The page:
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Echoes in the Ecosystem

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An overview of a collaborative project between the Lake Ecosystem Group at the Centre for Ecology & Hydrology, Lancaster, and the Grey Lab at Queen Mary University of London.
The project is funded by the Natural Environment Research Council Ecology & Hydrology Funding Initiative, and includes project partners at the Freshwater Biological Association and Queen's University Belfast.

Published in: Technology
  • Hi Andrew,
    Thanks for the interest in the work. Please just reference it as Maberly et al (2012) Echoes in the Ecosystem and maybe give the URL of the project webpages: http://www.windermere-science.org.uk/home
    What are you using it for if you don't mind me asking?
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  • Hi, with your permission I would like to powerphrase a paragraph on slide 15. How would you like me to reference your work?
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Echoes in the Ecosystem

  1. 1. Echoes in the ecosystem: top-down & bottom-up responses of Windermere to environmental perturbation Stephen Maberly, Ian Jones, Stephen Thackeray, Ian Winfield & Peter Henrys Lake Ecosystem Group Centre for Ecology & Hydrology, Lancaster UKNERC project in association with:Jonathan Grey & Peter Smyntek- Queen Mary University of LondonProject partners:Mike Dobson- FBAChris Harrod- Queen’s University Belfast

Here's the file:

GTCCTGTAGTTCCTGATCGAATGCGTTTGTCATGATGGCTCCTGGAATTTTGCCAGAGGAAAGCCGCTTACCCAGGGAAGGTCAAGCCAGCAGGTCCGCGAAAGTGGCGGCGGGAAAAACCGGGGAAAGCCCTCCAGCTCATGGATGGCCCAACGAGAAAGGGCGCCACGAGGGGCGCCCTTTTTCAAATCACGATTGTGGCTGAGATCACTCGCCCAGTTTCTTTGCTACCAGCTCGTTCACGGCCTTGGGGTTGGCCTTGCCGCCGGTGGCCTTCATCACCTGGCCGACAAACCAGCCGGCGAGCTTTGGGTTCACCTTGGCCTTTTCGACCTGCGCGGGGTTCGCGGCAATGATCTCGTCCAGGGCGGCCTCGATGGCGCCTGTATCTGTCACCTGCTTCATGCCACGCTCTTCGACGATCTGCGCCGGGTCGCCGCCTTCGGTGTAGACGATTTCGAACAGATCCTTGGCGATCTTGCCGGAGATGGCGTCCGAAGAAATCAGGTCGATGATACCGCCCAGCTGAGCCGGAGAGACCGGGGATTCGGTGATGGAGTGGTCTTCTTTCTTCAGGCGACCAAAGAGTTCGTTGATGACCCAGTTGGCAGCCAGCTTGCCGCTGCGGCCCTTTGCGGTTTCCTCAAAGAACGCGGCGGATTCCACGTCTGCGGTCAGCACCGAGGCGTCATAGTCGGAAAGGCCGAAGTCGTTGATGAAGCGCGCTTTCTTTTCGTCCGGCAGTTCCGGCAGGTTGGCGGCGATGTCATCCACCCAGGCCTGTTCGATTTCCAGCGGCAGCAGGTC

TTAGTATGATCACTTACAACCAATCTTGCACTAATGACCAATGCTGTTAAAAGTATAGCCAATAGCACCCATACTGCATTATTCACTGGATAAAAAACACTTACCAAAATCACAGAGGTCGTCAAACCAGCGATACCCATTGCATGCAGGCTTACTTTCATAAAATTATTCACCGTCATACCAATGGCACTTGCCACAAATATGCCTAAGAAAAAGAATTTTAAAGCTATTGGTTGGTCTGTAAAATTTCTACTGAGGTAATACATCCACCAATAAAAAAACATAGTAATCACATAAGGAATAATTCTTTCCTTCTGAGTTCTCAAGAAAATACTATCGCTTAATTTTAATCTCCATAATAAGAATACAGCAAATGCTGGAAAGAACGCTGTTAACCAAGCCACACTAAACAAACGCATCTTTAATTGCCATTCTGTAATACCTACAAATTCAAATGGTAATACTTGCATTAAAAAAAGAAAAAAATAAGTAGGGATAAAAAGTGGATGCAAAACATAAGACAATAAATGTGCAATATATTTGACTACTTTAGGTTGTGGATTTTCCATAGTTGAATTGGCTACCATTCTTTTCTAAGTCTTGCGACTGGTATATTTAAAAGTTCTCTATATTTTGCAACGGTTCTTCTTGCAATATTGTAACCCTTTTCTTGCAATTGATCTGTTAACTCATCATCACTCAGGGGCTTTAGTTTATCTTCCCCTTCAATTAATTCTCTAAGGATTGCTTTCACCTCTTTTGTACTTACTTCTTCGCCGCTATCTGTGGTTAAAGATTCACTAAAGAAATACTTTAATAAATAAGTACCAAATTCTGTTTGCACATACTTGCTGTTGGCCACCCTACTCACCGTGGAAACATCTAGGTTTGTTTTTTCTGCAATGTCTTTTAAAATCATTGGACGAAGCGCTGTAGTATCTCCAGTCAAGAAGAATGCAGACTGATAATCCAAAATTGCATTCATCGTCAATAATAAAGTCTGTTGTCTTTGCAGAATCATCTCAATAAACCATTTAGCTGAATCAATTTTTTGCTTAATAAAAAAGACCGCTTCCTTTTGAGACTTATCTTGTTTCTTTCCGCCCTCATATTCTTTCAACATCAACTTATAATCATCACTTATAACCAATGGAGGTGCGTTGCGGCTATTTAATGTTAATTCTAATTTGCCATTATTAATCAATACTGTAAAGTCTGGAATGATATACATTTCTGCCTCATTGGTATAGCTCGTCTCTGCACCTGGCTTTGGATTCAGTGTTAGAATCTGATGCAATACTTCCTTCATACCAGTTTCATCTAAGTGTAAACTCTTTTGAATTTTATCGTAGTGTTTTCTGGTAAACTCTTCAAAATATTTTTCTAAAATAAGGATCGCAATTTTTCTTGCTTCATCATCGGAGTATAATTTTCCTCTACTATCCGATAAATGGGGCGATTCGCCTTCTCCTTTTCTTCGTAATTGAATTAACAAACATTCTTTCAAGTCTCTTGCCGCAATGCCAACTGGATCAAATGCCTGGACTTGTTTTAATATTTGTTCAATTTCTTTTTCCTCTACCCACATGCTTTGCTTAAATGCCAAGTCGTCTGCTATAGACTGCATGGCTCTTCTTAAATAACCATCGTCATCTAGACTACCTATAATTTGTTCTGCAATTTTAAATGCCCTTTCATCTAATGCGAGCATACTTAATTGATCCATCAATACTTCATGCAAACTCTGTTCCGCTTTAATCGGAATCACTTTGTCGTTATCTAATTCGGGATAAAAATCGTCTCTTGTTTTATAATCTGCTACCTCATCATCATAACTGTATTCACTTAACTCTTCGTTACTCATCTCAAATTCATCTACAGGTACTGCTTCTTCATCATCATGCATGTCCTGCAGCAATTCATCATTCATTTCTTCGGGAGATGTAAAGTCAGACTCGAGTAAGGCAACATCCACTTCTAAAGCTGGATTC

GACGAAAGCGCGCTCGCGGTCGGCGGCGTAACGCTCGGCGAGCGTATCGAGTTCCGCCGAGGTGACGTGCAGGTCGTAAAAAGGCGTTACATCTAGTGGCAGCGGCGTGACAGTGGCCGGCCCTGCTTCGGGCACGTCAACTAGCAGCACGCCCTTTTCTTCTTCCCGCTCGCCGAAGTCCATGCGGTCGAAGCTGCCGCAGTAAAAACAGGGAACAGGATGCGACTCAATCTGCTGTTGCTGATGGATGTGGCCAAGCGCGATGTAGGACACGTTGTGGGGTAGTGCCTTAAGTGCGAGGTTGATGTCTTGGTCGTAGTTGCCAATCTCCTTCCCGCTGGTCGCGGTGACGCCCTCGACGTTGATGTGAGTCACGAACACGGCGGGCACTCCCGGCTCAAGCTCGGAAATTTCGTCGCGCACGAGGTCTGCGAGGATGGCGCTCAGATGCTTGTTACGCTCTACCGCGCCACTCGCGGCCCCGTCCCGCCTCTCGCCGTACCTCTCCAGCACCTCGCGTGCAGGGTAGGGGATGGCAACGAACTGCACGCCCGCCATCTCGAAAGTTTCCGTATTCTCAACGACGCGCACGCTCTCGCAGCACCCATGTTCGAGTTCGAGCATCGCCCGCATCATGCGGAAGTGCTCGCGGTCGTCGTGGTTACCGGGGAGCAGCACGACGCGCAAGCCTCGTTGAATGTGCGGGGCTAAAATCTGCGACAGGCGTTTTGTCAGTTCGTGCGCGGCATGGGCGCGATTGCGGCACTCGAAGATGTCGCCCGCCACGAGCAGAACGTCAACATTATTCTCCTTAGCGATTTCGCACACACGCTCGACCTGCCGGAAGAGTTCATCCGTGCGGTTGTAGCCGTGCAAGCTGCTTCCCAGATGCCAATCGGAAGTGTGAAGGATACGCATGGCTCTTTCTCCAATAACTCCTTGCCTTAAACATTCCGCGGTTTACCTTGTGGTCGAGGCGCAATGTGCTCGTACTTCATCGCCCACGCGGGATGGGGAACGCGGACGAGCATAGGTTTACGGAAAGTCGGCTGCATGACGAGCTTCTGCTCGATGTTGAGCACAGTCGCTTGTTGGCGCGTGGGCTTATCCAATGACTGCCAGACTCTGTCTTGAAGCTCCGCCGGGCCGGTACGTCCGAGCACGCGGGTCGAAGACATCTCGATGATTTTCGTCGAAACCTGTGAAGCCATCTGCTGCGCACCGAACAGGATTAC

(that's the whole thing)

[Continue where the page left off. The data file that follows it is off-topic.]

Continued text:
2. 2. Windermere • England’s largest lake • Two basins: deeper, less productive North and shallower more productive South • One of the most intensively studied lakes in the world • Long-term data and archives from early 1900s and regular sampling for range of variables since 1945 • Freshwater Biology Special Issue planned for Jan or Feb 2012Photos fromFBA ImageArchive
  3. 3. Multiple stressors Natural variability in weather Schematic of changes in multiple stressors in Windermere Acidification Nutrient enrichment Climate change Invasion of non-native species Tertiary Detectable Climate change Sew age w orks installed Sulfate loading treatment change in w ater Acid declines temperature(& nutrients) Large No.s of 1 roach detected Nutrients (& toxins) 0.8 0.6 Stress 0.4 0.2 0 1940 1950 1960 1970 1980 1990 2000 2010 Year
  4. 4. Publications on invasive species & freshwater Search on Web of Science, May 2011
  5. 5. Response to changing P40 Mean winter TP (mg m-3) Mean Chla (mg m ) -335 1230 1025 820 61510 4 North Basin 5 2 North Basin South Basin 0 South Basin 0 1950 1960 1970 1980 1990 2000 2010 1950 1960 1970 1980 1990 2000 2010 Year Year 10 -3 Min O2 at depth (g m-3) Mean winter SRP (mg m )30 Max pH 10 825 North Basin South Basin20 6 915 410 8 2 North Basin North Basin5 South Basin South Basin 7 00 1950 1960 1970 1980 1990 2000 2010 1950 1960 1970 1980 1990 2000 20101950 1960 1970 1980 1990 2000 2010 Year Year Year
  6. 6. Seasonal patterns of phytoplankton change Spring Summer 20 North Basin South Basin 20 16 16Chla in M,A,M (mg m-3) Chla in J,J,A (mg m-3) 12 12 8 8 4 4 0 0 1960 1970 1980 1990 2000 2010 1960 1970 1980 1990 2000 2010 Year Year Lines are 3-year moving averages